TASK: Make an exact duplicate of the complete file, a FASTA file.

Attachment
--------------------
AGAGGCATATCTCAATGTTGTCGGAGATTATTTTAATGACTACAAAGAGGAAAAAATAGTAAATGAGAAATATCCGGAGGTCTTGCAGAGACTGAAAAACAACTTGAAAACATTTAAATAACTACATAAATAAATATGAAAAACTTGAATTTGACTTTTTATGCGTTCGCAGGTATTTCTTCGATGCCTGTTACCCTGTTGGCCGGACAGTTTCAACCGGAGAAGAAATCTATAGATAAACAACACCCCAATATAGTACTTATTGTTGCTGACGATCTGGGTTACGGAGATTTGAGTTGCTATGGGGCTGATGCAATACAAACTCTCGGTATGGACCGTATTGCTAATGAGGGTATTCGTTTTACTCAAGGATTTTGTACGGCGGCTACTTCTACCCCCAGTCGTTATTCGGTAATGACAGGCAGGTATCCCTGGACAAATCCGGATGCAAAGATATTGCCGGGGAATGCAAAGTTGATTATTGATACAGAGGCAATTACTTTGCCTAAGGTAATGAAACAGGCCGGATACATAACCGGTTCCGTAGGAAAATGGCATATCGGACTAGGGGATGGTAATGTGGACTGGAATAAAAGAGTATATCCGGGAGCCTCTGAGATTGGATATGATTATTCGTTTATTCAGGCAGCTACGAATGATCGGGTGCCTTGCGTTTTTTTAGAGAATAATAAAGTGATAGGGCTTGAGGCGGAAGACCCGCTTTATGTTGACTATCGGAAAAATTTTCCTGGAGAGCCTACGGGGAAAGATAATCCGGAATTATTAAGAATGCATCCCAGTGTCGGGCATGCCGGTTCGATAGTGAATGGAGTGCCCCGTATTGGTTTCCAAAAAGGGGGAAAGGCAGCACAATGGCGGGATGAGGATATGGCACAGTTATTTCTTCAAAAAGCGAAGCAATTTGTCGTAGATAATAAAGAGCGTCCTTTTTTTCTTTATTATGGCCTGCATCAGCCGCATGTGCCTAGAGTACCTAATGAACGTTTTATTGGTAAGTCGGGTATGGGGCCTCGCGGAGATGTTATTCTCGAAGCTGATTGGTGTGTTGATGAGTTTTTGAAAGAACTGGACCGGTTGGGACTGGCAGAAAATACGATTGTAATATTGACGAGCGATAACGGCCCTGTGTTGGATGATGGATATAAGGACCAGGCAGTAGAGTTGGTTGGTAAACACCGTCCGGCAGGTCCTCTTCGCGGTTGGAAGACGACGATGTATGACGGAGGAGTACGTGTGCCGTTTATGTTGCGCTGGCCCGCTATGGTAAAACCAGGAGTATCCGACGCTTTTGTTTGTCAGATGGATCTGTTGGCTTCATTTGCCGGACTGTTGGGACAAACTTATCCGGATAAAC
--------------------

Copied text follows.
AGAGGCATATCTCAATGTTGTCGGAGATTATTTTAATGACTACAAAGAGGAAAAAATAGTAAATGAGAAATATCCGGAGGTCTTGCAGAGACTGAAAAACAACTTGAAAACATTTAAATAACTACATAAATAAATATGAAAAACTTGAATTTGACTTTTTATGCGTTCGCAGGTATTTCTTCGATGCCTGTTACCCTGTTGGCCGGACAGTTTCAACCGGAGAAGAAATCTATAGATAAACAACACCCCAATATAGTACTTATTGTTGCTGACGATCTGGGTTACGGAGATTTGAGTTGCTATGGGGCTGATGCAATACAAACTCTCGGTATGGACCGTATTGCTAATGAGGGTATTCGTTTTACTCAAGGATTTTGTACGGCGGCTACTTCTACCCCCAGTCGTTATTCGGTAATGACAGGCAGGTATCCCTGGACAAATCCGGATGCAAAGATATTGCCGGGGAATGCAAAGTTGATTATTGATACAGAGGCAATTACTTTGCCTAAGGTAATGAAACAGGCCGGATACATAACCGGTTCCGTAGGAAAATGGCATATCGGACTAGGGGATGGTAATGTGGACTGGAATAAAAGAGTATATCCGGGAGCCTCTGAGATTGGATATGATTATTCGTTTATTCAGGCAGCTACGAATGATCGGGTGCCTTGCGTTTTTTTAGAGAATAATAAAGTGATAGGGCTTGAGGCGGAAGACCCGCTTTATGTTGACTATCGGAAAAATTTTCCTGGAGAGCCTACGGGGAAAGATAATCCGGAATTATTAAGAATGCATCCCAGTGTCGGGCATGCCGGTTCGATAGTGAATGGAGTGCCCCGTATTGGTTTCCAAAAAGGGGGAAAGGCAGCACAATGGCGGGATGAGGATATGGCACAGTTATTTCTTCAAAAAGCGAAGCAATTTGTCGTAGATAATAAAGAGCGTCCTTTTTTTCTTTATTATGGCCTGCATCAGCCGCATGTGCCTAGAGTACCTAATGAACGTTTTATTGGTAAGTCGGGTATGGGGCCTCGCGGAGATGTTATTCTCGAAGCTGATTGGTGTGTTGATGAGTTTTTGAAAGAACTGGACCGGTTGGGACTGGCAGAAAATACGATTGTAATATTGACGAGCGATAACGGCCCTGTGTTGGATGATGGATATAAGGACCAGGCAGTAGAGTTGGTTGGTAAACACCGTCCGGCAGGTCCTCTTCGCGGTTGGAAGACGACGATGTATGACGGAGGAGTACGTGTGCCGTTTATGTTGCGCTGGCCCGCTATGGTAAAACCAGGAGTATCCGACGCTTTTGTTTGTCAGATGGATCTGTTGGCTTCATTTGCCGGACTGTTGGGACAAACTTATCCGGATAAAC